Drought Stressor Monitoring Case Study: Wet-Dry Mapping of Four Coho Salmon Tributaries to the Russian River

(Russian River Tributaries, Sonoma County)

Species / Location

Historically, four key tributaries in the Russian River watershed have been important for coho salmon persistence and integral for the coho salmon recovery efforts: Green Valley; Dutch Bill; Mill; and Mark West creeks (Figures 1 & 2). Green Valley Creek is located in Western Sonoma County between the communities of Forestville and Occidental. Dutch Bill Creek flows from Occidental to Monte Rio. Mill Creek is a tributary to Dry Creek, located west of the City of Healdsburg. Mark West Creek is located north of Santa Rosa.

Need for Drought Stressor Monitoring

In 2014, the California Department of Fish and Wildlife (CDFW) coordinated with NMFS to evaluate minimum flow conditions for juvenile coho salmon and steelhead in these four priority reaches of the Russian River watershed considered to be at greatest risk of fisheries impairment. The goal was to determine subsistence flows, which is defined as the amount of flow needed to maintain minimal hydraulic connectivity to support habitat conditions (temperature, dissolved oxygen) needed to provide a reasonable probability of survival of steelhead and coho salmon juveniles during the summer low flow period. To determine these flows, CDFW used a site-specific, rapid flow/habitat assessment technique using a modified Critical Riffle Survey and stream discharge. CDFW and NMFS developed the rationale to inform current and future State Water Resources Control Board (SWRCB) emergency regulations for specific fisheries and for SWRCB’s general drought planning processes.

Stressor Monitoring Efforts

In June 2015, CDFW launched a wet/dry mapping effort on the four tributaries considered critical to the recovery of coho salmon in the Russian River. This work complemented similar work underway by University of California Extension and Sea Grant, and it consisted of measuring the extent of wetted habitat once a month from June until winter rains reestablished a wetted and connected stream. The recent drought provided a unique opportunity to not only measure the extent of wetted habitat at the point of lowest flow, but to also investigate how wetted habitat transitions from fully wetted and flowing to its driest condition, then back to wetted and flowing within one season (Figure 3). Figure 4 depicts the study reach and extent of wetted habitat measured along the vital salmonid spawning and rearing reaches of Green Valley Creek from June through December 2015. Subsequent monitoring indicates that flow releases provided enhanced flows in select areas sufficient to support coho salmon juveniles until fall rains appeared in October. Additionally, these frequent wet-dry mapping efforts helped inform fish rescue and relocation efforts in 2015 by confirming that salmonids were in peril from drying back riffles and pools. This provided for timely rescue and relocation efforts.

Russian River watershed Sonoma County - Click to enlarge image in a new window
Figure 3. A before and after shot of a reach of Green Valley Creek, Russian River watershed Sonoma County that dried back during summer 2015.

Lower Green Valley Creek - Click to enlare image in new window
Figure 4. Lower Green Valley Creek where CDFW was allowed landowner access to wet/dry map the stream during summer 2015.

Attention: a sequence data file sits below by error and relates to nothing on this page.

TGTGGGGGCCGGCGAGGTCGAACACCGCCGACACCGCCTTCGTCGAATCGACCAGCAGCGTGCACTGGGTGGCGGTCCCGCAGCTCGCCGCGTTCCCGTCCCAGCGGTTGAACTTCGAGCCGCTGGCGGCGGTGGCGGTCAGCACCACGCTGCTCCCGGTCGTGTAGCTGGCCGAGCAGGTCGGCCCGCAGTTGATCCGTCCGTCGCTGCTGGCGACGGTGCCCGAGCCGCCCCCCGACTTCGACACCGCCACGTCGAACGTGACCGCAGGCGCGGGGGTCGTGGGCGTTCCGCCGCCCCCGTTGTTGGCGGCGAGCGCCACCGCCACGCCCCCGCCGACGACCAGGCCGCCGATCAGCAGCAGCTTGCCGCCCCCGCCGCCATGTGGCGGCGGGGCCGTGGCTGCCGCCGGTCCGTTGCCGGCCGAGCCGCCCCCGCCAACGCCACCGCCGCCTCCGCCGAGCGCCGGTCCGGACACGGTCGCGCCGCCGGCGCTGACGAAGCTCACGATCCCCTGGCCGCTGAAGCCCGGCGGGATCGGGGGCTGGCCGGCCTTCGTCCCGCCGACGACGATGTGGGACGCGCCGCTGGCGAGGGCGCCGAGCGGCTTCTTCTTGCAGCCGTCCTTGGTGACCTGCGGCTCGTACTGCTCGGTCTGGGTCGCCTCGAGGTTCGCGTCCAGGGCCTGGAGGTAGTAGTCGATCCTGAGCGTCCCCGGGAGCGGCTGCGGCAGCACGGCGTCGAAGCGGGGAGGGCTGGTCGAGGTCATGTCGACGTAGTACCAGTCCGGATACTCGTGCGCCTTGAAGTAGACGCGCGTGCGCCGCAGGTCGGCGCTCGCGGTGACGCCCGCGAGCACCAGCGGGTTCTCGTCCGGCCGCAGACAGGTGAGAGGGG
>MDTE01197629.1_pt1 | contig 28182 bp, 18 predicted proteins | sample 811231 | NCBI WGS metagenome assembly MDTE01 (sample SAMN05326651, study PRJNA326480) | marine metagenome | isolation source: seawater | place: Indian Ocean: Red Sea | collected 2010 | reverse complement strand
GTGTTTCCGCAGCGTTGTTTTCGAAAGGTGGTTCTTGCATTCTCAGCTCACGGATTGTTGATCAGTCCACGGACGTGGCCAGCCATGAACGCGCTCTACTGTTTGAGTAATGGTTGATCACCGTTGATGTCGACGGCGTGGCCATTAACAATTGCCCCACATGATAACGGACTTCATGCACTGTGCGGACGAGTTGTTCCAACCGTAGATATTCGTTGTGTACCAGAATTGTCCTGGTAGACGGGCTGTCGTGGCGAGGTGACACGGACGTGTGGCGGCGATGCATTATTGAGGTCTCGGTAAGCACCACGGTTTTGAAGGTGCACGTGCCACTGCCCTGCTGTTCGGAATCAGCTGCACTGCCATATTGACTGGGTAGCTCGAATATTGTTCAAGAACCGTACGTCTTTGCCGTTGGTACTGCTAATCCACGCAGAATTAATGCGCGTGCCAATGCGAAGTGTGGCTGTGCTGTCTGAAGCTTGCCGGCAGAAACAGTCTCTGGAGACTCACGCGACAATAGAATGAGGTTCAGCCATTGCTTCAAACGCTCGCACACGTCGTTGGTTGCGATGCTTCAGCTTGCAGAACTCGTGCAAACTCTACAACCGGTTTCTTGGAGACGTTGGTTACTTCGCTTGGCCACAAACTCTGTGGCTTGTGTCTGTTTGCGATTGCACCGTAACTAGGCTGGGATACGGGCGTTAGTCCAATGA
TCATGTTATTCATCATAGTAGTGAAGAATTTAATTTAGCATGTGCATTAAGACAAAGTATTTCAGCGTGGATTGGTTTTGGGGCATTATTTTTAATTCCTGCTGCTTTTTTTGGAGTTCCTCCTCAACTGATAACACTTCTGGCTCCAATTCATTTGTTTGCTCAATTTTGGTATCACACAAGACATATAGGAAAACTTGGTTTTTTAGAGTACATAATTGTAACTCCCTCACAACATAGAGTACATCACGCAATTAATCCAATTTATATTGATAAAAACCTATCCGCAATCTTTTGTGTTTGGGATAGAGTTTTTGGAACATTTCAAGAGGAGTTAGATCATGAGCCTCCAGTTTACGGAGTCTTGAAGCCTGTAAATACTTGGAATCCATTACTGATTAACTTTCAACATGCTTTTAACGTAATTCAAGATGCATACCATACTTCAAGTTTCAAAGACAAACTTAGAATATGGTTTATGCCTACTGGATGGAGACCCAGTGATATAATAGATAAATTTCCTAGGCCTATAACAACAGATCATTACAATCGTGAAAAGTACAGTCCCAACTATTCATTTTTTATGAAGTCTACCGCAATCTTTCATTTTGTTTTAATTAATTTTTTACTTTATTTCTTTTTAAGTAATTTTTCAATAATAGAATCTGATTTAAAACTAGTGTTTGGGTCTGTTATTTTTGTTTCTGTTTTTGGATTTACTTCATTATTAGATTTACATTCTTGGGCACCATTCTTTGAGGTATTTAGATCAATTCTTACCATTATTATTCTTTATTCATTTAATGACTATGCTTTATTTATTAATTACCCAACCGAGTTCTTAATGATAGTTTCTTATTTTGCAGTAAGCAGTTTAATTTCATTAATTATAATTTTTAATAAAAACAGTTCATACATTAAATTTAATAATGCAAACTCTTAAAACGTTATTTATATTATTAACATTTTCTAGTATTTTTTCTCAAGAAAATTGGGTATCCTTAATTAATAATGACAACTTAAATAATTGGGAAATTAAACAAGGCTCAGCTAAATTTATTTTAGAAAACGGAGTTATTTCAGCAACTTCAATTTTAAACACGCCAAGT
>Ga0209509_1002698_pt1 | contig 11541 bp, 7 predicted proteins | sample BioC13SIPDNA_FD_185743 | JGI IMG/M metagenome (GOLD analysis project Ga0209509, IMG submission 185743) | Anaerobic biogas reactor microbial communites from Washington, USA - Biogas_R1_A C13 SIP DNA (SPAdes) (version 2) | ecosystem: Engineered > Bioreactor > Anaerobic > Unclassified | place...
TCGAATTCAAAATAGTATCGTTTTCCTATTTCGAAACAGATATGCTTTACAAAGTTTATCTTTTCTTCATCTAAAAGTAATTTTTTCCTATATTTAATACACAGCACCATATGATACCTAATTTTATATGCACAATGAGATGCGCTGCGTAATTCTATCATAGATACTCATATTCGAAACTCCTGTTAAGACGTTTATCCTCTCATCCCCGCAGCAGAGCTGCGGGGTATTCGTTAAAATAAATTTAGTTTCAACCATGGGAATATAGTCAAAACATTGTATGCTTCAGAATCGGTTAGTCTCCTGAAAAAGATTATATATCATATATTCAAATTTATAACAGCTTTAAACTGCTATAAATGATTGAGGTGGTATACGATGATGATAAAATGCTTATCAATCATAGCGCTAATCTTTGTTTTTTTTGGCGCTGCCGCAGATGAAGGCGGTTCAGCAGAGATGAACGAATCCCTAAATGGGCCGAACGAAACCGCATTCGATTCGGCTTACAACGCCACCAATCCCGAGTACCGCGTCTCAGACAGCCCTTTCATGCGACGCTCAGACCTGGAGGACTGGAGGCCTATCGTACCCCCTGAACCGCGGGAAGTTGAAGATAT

In May 2015, CDFW recommended that SWRCB consider implementation of emergency regulations to protect summer flows needed to support juvenile salmonids for all areas within Green Valley, Mill, Dutch Bill, and Mark West Creek watersheds for two reasons: (1) to issue an informational order to determine the extent of current diversion operations in each watershed; and, (2) to immediately implement conservation measures to limit the amount of water extracted from these watersheds during the 2015 drought that track conservation measures the SWRCB has required elsewhere. The extent of wetted instream habitat at the driest point of the season is often not known. Of primary importance to endangered coho salmon is whether the instream habitat they depend upon is wet or dry. Annually since 2012, the University of California Extension and Sea Grant monitoring efforts have measured the wetted extent of selected coho salmon streams in the Russian River Basin at the driest point of the season in September. These previous efforts have been modeled after wet-dry mapping efforts along the San Pedro River in Mexico and Arizona, by The Nature Conservancy (Turner 2011).


Map of wet-dry reaches on Green Valley Creek - Click to enlarge image in new window
Figure 5. Map of wet-dry reaches on Green Valley Creek from June 02 through December 01, 2015.

Wet-dry surveys were conducted on Green Valley Creek, Dutch Bill Creek, Mill Creek and Mark West Creek, all in Sonoma County. Figure 5 depicts the study reach and extent of wetted habitat measured along the vital salmonid spawning and rearing reaches of Green Valley Creek from June through December 2015. For the four study streams it was not possible to survey the entire stream, especially at Green Valley and Mark West creeks, due to lack of access permission provided by a number of landowners.

Future Efforts

These wet-dry mapping efforts will be studied with past and future mapping efforts to try to identify reaches that were last impacted by the drought. These late drying reaches could then be considered for focused outreach and water conservation initiatives to help maintain and perhaps enhance instream flows to benefit endangered coho salmon.

Literature Cited

Turner, D., Richter, H. (2011). Wet/Dry Mapping: Using Citizen Scientists to Monitor the Extent of Perennial Surface Flow in Dryland Regions. Environmental Management, 47, 497-505.